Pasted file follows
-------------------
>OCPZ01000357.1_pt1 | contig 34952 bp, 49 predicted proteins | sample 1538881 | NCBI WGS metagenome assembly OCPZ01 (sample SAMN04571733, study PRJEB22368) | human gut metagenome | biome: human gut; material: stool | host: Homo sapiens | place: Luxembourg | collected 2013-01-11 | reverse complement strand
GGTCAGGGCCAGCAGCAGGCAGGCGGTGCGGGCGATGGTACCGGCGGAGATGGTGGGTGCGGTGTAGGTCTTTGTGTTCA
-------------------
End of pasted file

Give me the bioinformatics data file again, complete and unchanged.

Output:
>OCPZ01000357.1_pt1 | contig 34952 bp, 49 predicted proteins | sample 1538881 | NCBI WGS metagenome assembly OCPZ01 (sample SAMN04571733, study PRJEB22368) | human gut metagenome | biome: human gut; material: stool | host: Homo sapiens | place: Luxembourg | collected 2013-01-11 | reverse complement strand
GGTCAGGGCCAGCAGCAGGCAGGCGGTGCGGGCGATGGTACCGGCGGAGATGGTGGGTGCGGTGTAGGTCTTTGTGTTCA